If a garden of formal design is desired, it should always be a complete unit, that is to say, either the whole garden should be formal, or if the garden is large enough to allow of both a formal and informal garden, they should be separated by some suitable hedge or division. This can be a low stone wall or a hedge of small trees.

An amateur will often like to specialize in a certain kind of flower, and these specialist gardens often take on a formal design. This type of garden should also be a complete unit. Unless care is taken over this point the beauty is often marred.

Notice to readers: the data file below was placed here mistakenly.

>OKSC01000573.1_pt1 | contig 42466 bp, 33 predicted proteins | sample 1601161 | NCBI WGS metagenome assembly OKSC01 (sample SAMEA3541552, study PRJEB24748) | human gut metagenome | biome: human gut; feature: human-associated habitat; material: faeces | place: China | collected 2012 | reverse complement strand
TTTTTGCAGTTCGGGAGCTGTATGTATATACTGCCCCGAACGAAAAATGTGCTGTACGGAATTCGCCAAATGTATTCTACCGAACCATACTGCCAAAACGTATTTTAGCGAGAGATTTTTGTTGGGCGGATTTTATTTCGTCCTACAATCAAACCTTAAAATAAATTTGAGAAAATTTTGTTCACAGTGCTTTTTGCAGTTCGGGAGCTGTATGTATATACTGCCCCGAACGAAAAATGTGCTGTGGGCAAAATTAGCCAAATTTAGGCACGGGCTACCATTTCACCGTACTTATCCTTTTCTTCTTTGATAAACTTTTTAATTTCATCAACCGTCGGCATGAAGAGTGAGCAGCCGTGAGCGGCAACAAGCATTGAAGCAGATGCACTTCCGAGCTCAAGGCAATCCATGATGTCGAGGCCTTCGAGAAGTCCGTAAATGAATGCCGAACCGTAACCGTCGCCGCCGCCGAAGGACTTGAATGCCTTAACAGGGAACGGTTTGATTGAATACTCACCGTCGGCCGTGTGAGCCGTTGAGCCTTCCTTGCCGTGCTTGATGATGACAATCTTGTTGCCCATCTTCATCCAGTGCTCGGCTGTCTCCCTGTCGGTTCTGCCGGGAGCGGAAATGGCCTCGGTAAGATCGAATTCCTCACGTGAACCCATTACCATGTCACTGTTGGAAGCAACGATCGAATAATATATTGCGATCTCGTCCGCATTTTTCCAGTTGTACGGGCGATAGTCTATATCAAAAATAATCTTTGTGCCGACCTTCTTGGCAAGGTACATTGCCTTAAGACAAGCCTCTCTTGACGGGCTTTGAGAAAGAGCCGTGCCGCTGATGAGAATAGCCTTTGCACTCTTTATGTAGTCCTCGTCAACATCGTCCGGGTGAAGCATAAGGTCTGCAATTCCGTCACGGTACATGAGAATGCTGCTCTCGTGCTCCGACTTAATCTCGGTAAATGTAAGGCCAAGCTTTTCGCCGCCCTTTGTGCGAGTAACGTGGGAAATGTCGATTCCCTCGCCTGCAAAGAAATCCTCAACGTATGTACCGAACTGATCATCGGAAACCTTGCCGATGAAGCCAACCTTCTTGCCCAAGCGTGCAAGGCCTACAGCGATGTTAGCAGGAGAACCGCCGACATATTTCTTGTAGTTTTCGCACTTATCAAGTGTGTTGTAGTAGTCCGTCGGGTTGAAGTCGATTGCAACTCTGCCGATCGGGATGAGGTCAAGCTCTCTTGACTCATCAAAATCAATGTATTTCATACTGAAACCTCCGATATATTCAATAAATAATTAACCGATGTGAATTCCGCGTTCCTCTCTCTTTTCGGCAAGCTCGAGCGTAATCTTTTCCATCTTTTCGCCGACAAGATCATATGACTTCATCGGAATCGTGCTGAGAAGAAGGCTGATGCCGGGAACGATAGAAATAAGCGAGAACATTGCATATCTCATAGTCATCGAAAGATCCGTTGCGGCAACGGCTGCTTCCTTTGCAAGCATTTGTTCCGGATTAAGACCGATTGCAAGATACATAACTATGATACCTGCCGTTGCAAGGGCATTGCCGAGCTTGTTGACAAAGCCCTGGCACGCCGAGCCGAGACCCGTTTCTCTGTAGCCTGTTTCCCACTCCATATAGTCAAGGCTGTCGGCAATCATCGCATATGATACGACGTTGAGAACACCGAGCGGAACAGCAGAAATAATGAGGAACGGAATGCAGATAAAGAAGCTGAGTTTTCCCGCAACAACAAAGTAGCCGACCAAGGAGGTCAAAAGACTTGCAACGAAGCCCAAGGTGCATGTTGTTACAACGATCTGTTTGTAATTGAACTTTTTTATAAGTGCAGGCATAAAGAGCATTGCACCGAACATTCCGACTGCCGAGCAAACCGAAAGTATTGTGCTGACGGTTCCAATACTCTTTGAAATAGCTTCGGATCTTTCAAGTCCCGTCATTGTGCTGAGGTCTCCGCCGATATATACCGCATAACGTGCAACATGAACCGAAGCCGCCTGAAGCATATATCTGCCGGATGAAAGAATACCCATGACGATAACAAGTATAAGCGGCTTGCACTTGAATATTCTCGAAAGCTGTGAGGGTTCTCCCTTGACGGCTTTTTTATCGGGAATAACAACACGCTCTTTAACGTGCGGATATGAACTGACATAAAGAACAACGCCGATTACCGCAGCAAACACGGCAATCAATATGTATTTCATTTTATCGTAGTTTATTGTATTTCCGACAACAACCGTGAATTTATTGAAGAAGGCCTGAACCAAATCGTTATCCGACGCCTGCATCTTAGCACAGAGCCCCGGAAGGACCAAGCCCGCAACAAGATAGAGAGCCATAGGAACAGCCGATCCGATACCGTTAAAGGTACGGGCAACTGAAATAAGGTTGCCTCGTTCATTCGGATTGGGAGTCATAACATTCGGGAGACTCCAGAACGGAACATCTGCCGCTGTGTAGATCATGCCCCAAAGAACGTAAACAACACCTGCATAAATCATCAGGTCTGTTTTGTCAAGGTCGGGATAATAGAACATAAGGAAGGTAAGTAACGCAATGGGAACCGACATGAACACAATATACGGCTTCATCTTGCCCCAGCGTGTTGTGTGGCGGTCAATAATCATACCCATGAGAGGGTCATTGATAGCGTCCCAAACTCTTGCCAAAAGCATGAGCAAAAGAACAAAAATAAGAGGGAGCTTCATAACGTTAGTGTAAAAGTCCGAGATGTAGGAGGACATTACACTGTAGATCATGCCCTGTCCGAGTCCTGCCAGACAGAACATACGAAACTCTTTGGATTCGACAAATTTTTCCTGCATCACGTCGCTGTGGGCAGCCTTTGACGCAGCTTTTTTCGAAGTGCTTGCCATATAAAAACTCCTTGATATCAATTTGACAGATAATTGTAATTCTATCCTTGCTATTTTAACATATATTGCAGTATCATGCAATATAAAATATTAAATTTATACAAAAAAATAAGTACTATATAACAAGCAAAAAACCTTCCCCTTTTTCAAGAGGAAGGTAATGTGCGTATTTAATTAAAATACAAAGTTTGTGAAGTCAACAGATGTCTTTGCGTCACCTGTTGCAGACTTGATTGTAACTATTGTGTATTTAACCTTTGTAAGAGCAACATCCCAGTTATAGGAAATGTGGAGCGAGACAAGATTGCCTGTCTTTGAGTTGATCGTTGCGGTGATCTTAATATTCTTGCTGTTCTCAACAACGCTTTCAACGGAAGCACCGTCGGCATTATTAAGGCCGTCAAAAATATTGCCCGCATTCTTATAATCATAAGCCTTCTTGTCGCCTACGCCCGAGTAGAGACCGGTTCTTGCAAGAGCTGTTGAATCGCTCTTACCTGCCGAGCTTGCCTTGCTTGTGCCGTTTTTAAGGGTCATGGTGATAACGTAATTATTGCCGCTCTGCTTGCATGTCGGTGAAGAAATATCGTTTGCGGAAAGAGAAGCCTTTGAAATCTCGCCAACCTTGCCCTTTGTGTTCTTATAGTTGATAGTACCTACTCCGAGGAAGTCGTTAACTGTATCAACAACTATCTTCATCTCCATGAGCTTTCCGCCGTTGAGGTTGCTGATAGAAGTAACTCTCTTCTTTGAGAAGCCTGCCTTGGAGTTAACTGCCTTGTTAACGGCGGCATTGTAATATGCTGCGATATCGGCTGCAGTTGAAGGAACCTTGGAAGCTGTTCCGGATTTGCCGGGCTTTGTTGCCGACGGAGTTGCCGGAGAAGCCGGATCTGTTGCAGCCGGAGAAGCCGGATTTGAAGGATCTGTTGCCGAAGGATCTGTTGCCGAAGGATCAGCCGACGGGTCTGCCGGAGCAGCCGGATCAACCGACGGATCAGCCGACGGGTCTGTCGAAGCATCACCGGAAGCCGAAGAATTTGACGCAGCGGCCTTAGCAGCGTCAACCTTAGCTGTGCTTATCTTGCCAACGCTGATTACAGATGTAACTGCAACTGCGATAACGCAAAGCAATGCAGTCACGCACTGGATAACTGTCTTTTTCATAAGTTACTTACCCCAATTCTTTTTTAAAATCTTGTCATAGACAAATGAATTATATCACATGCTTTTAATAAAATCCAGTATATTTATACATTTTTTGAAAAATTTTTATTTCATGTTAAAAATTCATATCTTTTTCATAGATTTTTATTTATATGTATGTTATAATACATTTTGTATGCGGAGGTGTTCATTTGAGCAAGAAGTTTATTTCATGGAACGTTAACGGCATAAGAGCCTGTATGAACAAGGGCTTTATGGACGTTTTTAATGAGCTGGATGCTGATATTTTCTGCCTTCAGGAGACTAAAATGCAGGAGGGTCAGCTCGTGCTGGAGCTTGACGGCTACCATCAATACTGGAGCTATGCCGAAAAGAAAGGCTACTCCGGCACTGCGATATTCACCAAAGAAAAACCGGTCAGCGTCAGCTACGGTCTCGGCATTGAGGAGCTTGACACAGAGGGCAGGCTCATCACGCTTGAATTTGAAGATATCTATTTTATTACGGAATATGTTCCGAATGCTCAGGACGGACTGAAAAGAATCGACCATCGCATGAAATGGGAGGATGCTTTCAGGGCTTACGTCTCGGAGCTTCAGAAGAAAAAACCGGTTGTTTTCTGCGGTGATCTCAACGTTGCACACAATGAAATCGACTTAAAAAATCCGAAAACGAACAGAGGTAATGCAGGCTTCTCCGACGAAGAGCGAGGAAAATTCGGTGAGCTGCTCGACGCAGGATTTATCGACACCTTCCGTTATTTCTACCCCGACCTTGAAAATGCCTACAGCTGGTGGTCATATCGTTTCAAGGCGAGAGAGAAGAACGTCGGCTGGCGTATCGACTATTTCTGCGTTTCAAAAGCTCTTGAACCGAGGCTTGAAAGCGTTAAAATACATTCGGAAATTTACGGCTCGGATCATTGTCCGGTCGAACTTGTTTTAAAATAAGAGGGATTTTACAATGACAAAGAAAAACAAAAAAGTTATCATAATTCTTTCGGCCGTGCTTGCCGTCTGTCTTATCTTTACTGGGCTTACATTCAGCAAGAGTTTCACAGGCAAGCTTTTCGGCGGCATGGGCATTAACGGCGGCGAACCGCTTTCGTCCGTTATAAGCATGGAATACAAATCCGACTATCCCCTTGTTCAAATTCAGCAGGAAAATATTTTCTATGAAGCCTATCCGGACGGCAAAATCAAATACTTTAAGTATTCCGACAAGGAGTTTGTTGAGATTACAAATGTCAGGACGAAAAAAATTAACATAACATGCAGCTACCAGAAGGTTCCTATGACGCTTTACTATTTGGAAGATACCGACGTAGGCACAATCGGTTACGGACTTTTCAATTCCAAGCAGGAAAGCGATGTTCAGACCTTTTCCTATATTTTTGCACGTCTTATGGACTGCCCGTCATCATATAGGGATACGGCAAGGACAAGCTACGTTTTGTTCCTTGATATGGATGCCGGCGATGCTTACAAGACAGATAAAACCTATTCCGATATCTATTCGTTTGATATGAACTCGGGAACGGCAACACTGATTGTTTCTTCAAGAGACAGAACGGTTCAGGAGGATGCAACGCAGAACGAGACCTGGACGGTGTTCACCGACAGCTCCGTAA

Before the specialist garden is decided upon and arrangements have been made, it is necessary to consider the requirements of the plants to be grown. Roses, for instance, like rich loam of stiff mixture, and not poor sandy soil. Rhododendrons would grow on sandy peat, and a good heather garden could be made on thin sandy heathland.

30. August 2013 by admin
Categories: Fruit Gardening, Kitchen Gardens, Uncategorized, Vegetable Gardening | Tags: , , , , | Comments Off on FORMAL GARDENS


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